Property Division

Property Division Family Law Attorney in Texas

If you’re getting a divorce, how will you divide property?

Because divorce is based on state laws, property division differs somewhat in various states. There are basically two different types of property in Texas: community property and separate property. Texas is a community property state. The main focus in a community property state is characterizing the property. Courts must determine what property is community property and what is separate property.

What is separate property?

Separate property is property that the spouses acquired:

  • Prior to marriage
  • From an inheritance or gift

Separate property is not subject to property division in a divorce case.

What is community property?

Community property is property that a spouse acquired or earned during their marriage. Examples would be gross income, the family home, vacation homes, investments, retirement accounts, bank accounts, long-term insurance, real estate purchases, and so on. When spouses mix (co-mingle) separate property with community property, the courts tend to classify it as community property.

What Factors Can Influence Community Property Division in a Texas Divorce Case?

There are a number of factors that the court might take into consideration when dividing community property. Factors include:

  • Child custody
  • Payments owed for child support or spousal support
  • Differences in earning capacities
  • The health of both spouses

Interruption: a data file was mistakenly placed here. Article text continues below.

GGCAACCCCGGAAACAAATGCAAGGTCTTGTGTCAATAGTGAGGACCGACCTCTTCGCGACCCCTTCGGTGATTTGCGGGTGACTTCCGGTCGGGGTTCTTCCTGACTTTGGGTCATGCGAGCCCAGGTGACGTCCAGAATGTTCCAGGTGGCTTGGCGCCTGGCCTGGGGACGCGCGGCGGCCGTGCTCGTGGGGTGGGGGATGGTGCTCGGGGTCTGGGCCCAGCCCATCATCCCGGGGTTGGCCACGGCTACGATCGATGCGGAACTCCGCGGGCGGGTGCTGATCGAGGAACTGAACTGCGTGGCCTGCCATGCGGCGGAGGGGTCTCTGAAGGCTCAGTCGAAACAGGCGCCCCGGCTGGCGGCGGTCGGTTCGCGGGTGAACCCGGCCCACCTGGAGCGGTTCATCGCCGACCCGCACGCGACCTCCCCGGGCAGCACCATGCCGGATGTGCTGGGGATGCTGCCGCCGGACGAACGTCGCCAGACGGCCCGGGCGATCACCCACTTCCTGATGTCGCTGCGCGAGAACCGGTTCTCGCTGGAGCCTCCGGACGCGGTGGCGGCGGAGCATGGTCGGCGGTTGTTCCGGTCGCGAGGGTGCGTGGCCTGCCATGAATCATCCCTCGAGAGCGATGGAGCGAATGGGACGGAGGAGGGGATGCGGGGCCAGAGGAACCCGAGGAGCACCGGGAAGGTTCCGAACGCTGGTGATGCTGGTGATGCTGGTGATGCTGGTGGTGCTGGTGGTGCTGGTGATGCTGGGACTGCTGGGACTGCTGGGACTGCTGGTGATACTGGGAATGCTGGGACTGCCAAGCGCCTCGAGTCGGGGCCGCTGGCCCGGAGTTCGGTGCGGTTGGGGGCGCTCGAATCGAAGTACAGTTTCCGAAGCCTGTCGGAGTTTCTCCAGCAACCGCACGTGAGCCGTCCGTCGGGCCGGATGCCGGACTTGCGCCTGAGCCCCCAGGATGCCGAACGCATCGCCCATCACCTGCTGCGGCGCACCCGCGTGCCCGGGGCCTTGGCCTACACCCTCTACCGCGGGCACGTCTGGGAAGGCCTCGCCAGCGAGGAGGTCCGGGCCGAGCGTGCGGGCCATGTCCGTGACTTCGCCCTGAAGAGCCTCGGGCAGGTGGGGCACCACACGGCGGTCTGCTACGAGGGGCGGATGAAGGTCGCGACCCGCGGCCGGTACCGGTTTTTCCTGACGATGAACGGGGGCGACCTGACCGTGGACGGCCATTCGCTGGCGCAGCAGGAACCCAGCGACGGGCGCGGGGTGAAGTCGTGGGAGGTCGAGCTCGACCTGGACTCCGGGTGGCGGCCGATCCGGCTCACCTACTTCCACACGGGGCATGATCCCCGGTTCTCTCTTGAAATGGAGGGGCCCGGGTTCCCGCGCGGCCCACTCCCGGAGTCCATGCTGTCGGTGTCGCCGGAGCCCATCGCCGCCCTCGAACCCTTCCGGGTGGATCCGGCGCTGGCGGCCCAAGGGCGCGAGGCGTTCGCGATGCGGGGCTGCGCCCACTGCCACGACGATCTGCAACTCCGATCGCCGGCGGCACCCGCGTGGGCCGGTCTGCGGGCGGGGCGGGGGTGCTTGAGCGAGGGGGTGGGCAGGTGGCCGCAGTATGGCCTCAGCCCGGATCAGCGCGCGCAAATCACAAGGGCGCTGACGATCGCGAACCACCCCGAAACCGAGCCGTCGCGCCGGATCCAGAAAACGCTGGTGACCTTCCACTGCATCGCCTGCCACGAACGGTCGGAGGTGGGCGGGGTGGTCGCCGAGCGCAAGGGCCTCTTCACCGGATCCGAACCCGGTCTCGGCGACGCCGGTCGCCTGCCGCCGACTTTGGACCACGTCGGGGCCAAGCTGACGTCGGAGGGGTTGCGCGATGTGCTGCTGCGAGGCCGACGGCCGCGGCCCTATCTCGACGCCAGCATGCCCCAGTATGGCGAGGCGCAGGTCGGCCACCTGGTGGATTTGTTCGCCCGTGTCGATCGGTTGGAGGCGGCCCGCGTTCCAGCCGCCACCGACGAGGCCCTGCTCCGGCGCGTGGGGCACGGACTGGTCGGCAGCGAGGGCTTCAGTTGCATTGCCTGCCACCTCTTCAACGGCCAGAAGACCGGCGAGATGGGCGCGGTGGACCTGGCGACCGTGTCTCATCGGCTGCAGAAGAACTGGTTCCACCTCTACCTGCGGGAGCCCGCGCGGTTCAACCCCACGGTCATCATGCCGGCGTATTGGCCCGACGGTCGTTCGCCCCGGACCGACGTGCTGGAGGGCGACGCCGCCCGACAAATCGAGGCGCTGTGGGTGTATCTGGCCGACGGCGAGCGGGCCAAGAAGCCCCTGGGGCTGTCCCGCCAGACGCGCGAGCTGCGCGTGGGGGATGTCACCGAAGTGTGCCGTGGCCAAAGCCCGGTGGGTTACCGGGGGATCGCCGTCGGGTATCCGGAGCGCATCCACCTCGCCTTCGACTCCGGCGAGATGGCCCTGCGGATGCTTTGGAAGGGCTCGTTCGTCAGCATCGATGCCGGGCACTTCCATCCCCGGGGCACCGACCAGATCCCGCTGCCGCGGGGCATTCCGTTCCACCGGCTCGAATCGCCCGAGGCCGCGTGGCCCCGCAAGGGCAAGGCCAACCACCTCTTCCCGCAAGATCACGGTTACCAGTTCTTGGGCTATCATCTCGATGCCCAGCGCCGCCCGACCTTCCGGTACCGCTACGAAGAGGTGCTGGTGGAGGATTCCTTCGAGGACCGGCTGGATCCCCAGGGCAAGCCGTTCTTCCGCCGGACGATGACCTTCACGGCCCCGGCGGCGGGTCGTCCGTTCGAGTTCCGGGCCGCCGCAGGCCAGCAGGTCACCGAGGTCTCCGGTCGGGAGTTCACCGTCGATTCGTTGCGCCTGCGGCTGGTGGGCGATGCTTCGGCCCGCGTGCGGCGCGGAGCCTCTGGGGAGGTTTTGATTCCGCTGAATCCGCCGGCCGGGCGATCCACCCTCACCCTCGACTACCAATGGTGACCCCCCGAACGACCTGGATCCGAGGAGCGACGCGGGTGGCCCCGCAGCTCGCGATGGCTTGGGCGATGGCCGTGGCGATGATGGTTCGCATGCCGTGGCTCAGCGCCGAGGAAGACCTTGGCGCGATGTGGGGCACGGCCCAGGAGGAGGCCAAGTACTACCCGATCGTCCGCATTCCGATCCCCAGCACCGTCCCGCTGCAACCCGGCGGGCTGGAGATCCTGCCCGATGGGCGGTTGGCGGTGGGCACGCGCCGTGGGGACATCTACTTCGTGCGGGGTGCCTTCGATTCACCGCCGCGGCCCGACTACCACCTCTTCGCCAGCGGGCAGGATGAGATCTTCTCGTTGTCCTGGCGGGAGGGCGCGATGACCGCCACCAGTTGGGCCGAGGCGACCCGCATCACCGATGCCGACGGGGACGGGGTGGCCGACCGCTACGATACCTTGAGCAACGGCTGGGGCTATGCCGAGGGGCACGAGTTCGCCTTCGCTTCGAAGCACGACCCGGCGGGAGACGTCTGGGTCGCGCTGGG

• Age differences of spouses
  • Fault for the marriage breakdown
  • The value of separate property each spouse owns
  • Gifts received by each spouse
  • Anticipation of future inheritances
  • Real estate property owned in other jurisdictions
  • Waste or careless use of community property
  • Tax considerations
  • Litigation and attorney fees

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How Does Property Division Differ in a Divorce After age 50?

Spouses in this category have typically been married for a long time. They have acquired more assets than younger couples, and therefore have a greater amount of community property to divide. Retirement accounts, pensions, long-term insurance, real estate and other investments may be part of their accumulation of property.

Do You Have Questions About Property Division?

We are glad to answer your questions and to help you address property division during divorce. Either give us a call at 469-283-5580 or contact us through our online form. 

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